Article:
Yesterday, the lucky winner of our 2002 Ducati 900 Super Sport was found in our live draw from Deben Cafe Bar on HMS Vale

Congratulations to Nic Scales, who won with ticket number 2555.

Ipswich to Felixstowe Historic Vehicle Run

Every year the Ipswich Transport Museum runs an event that sees 500 cars drive in convoy from Christchurch Park in Ipswich all the way to Felixstowe seafront where they park up for the afternoon. The entire journey is through streets lined with people all waiting to catch a glimpse of their favourite classic, for many families in the area this has become somewhat of a tradition through the generations.

There are a few rules when it comes to the display cars, they must be pre-1994, not modified and road legal. Several of the Bridge Classic Cars team went along to see this years offerings and they were not disappointed. The variety of cars is always astounding. Here is last years visit for even more photographs.

UK’s Used Car Market Enjoys Robust Growth in Early 2024

The UK’s used car market has kicked off 2024 with an impressive first quarter, experiencing a 6.5% increase in sales. 1,967,923 used cars were purchased, marking the strongest start to a year since the pre-pandemic heights of 2019. This update comes from the Society of Motor Manufacturers and Traders (SMMT), indicating a positive trend that’s been building for 16 consecutive months.

This growth can largely be attributed to the recovery of the new car market, which has enhanced the variety and availability of second-hand vehicles. Despite this uptick, the total sales for this quarter are still 2.6% below the levels seen before the pandemic.

One of the standout trends in the market has been the significant increase in sales of battery electric vehicles (BEVs). With a record 71% jump in purchases, 41,505 BEVs were sold, now accounting for 2.1% of the market. This surge is due to the growing appeal of electric vehicles, which offer both cost savings and environmental benefits. Hybrids and plug-in hybrids are also seeing a rise in popularity, with sales increases of 49.3% and 42.5% respectively.

Despite the growth in electric and hybrid vehicles, petrol engines remain the most popular choice, with sales up by 7.7%. However, diesel vehicles have seen a slight decline of 1.3%. Together, traditional powertrains represented 92.9% of all used car sales this quarter.

In terms of vehicle types, superminis were once again the top sellers, with a 7.2% increase in transactions, followed by lower medium vehicles, which saw the largest volume growth. Dual-purpose vehicles also performed well, maintaining their market share and showing a robust growth of 10.3%.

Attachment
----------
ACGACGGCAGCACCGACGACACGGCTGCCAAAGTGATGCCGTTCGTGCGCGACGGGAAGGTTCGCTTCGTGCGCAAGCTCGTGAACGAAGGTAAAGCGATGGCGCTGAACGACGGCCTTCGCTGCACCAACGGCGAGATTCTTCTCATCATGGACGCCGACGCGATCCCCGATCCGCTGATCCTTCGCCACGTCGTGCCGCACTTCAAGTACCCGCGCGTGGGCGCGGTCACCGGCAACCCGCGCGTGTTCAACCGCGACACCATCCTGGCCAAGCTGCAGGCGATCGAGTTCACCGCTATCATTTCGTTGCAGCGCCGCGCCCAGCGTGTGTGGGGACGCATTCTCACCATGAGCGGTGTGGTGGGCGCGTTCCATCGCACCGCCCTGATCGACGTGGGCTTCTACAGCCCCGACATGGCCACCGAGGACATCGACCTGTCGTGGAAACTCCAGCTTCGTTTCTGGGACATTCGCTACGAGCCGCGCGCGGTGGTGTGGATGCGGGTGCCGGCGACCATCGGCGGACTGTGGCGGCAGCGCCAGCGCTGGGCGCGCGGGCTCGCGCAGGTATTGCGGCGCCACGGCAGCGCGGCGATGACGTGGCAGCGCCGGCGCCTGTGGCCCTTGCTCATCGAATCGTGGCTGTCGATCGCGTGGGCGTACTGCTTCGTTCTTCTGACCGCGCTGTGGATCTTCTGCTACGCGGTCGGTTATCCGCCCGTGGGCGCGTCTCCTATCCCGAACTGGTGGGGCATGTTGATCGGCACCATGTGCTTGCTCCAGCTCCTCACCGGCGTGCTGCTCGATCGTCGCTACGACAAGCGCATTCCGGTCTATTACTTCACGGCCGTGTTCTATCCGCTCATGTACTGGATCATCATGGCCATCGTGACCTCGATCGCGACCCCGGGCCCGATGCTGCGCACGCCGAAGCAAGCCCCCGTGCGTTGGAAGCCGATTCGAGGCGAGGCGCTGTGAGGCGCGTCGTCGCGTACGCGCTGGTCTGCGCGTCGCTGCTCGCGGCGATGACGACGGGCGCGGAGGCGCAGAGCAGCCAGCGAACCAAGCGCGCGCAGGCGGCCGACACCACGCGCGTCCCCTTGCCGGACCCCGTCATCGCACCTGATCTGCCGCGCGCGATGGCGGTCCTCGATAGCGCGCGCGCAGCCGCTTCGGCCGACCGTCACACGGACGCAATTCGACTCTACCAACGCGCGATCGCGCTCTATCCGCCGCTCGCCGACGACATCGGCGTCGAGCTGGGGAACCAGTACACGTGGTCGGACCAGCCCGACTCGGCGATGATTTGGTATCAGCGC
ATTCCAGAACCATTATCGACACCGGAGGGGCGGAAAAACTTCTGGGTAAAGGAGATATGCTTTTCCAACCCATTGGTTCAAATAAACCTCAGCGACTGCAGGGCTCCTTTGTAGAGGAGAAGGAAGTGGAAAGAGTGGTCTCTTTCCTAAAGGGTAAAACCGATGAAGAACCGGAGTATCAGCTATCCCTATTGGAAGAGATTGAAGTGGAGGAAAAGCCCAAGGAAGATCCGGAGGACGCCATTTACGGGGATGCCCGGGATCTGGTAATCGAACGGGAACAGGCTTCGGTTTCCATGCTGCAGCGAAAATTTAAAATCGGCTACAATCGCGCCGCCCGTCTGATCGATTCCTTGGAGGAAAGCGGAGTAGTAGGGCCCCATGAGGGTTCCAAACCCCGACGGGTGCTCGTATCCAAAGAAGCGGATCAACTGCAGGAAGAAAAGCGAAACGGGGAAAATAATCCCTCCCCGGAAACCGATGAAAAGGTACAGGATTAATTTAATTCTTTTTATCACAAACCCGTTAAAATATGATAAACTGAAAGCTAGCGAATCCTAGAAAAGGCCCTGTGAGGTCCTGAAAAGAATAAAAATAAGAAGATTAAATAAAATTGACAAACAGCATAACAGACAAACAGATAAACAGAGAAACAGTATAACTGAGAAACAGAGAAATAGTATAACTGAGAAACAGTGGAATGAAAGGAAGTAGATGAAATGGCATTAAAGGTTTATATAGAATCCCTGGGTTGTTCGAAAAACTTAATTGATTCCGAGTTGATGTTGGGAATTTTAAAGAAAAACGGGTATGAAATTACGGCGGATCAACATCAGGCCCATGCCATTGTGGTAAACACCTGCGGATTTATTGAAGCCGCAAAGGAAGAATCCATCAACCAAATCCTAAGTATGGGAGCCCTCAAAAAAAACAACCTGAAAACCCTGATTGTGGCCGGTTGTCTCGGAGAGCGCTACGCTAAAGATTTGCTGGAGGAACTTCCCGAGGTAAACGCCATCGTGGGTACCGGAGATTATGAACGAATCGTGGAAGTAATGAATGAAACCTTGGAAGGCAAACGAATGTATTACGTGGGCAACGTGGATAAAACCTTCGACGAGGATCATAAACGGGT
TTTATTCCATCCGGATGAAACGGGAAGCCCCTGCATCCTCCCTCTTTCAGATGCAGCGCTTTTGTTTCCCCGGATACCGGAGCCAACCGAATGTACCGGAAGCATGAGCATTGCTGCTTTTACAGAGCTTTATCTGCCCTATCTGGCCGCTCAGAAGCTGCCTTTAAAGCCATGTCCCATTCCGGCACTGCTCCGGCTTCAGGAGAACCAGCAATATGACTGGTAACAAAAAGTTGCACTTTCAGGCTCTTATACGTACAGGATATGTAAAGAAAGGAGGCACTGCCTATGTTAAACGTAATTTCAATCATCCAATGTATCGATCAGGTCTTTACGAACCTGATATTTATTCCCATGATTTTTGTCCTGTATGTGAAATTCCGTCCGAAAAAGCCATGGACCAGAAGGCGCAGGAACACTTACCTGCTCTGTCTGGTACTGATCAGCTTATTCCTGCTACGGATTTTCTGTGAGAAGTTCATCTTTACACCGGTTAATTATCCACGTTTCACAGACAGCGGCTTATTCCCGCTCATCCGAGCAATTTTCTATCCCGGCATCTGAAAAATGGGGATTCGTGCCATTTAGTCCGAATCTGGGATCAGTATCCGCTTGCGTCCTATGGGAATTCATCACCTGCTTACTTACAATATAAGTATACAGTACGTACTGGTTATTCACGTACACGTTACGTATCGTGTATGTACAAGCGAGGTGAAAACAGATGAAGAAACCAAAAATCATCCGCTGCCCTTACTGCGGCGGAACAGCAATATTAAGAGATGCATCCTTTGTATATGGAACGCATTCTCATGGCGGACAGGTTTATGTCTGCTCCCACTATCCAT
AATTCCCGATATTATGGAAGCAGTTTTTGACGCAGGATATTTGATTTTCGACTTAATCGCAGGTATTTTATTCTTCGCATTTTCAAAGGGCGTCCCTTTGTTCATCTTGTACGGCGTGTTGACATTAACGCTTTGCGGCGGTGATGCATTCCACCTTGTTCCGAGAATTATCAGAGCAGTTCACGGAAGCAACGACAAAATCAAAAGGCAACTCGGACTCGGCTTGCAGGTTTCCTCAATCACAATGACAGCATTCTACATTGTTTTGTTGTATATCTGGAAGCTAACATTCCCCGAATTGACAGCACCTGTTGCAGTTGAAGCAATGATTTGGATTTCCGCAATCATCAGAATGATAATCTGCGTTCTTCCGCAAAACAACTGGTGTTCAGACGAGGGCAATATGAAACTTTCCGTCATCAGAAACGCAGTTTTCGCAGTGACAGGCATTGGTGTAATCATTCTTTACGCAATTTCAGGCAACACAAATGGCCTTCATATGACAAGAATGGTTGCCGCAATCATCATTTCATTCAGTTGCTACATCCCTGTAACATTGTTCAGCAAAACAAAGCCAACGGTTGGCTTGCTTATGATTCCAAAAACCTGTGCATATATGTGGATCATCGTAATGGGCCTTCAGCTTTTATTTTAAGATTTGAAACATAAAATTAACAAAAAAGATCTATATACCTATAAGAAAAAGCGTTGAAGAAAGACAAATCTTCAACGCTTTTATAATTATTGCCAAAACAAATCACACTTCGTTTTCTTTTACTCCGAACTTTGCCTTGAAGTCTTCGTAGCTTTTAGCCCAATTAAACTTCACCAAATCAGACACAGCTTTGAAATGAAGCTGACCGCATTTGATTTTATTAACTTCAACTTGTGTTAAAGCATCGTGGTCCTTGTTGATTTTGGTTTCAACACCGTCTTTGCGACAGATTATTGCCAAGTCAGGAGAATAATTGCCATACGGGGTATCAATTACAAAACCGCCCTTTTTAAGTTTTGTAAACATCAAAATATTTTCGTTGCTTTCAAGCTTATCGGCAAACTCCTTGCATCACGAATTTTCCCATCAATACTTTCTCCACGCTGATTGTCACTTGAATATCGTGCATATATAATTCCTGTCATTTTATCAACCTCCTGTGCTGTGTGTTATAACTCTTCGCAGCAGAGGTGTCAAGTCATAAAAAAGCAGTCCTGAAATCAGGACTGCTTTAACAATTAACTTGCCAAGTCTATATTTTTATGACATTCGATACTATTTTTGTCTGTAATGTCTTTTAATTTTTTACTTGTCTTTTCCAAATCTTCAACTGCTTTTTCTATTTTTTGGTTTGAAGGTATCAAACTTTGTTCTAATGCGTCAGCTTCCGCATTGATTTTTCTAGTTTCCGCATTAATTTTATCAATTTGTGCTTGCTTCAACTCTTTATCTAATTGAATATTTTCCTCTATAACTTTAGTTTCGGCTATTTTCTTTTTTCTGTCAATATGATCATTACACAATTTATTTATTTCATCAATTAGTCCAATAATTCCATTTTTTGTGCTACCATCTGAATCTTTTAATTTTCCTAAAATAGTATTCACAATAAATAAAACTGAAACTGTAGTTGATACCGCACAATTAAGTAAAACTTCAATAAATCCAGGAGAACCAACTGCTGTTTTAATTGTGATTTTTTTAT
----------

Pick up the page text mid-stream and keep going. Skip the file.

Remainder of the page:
As for colour preferences, black continues to dominate the market, representing 21.3% of all used car sales. Grey and blue follow closely behind, with grey showing the most significant growth among the top ten colours.

Mike Hawes, SMMT Chief Executive, said, “A reinvigorated new car market is delivering more choice and affordability for used car buyers and, increasingly, they are choosing to go electric. To enable even more drivers to enjoy the benefits of zero-emission motoring, ensuring both supply and demand remains robust is essential. Incentivising new EV uptake and investing in a chargepoint network that is accessible, available and affordable to all will drive the nation’s net zero transition.”

All used car data published by SMMT is correct based on information available at the time of publication. SMMT used car data is derived from information supplied by DVLA, which periodically revises historic data, which can therefore result in variations on data previously reported.

Leave a Reply

Your email address will not be published. Required fields are marked *

MG TF Transport

Tony has collected our 1955 MG TF from its owner and safely transported it to the workshop.

Axle Storage

The axle of our 1955 Aston Martin DB2/4 Drophead Coupe has been safely put into storage.

Fuel Pickup

The new fuel pickup for our 1953 Aston Martin DB2/4 fits other models so has longer pipes than needed. Steve has modified it so it now fits the tank on our car.

Transit Fuel Sender

Steve has dismantled and cleaned the fuel sender in our Ford Transit Tipper MKII. This cured the bad contacts before the top part of the sender was zinc-plated.

New Springs And Some Extra Info

Julian has fitted 2 new springs to our 2010 Renault Wind Roadster.

Also, we have recently been sent some information from Stephen Norman, Worldwide Marketing Director, Renault, 2007-2014 who had this to say about the Wind:

“Not many people know this … !

In the years around 2010, several manufacturers were indebted to Webasto [principally known for sunroofs but in fact suppliers of many more sub-assemblies than that], because of their inability to call off the number of sunroof-equipped cars they had committed to, and that Webasto had tooled up to produce.

It is to be understood that it was not a sunroof problem but rather one of overall production volume of which sunroof-equipped cars.

In such cases significant impairment has to be paid and of course piece-costs go through the roof [sic].

Webasto had developed a retractable roof system that was both innovative and fast [12 seconds], and could be used on the move. They hawked it around the motor industry and had difficulty in finding a taker, it is easy to see why.

Renault decided to engineer a car around this roof system and both add an innovative model to the 2007 Twingo II offering [light-years away from the original Twingo], and to solve their call-off problem on this major supplier.

Thus was born the Renault Wind ….

For the anecdote both the British and the Dutch resisted the name and its connection to flatulence, but objective Marketing Research threw up no connections whatsoever. CQFD about people in the motor industry!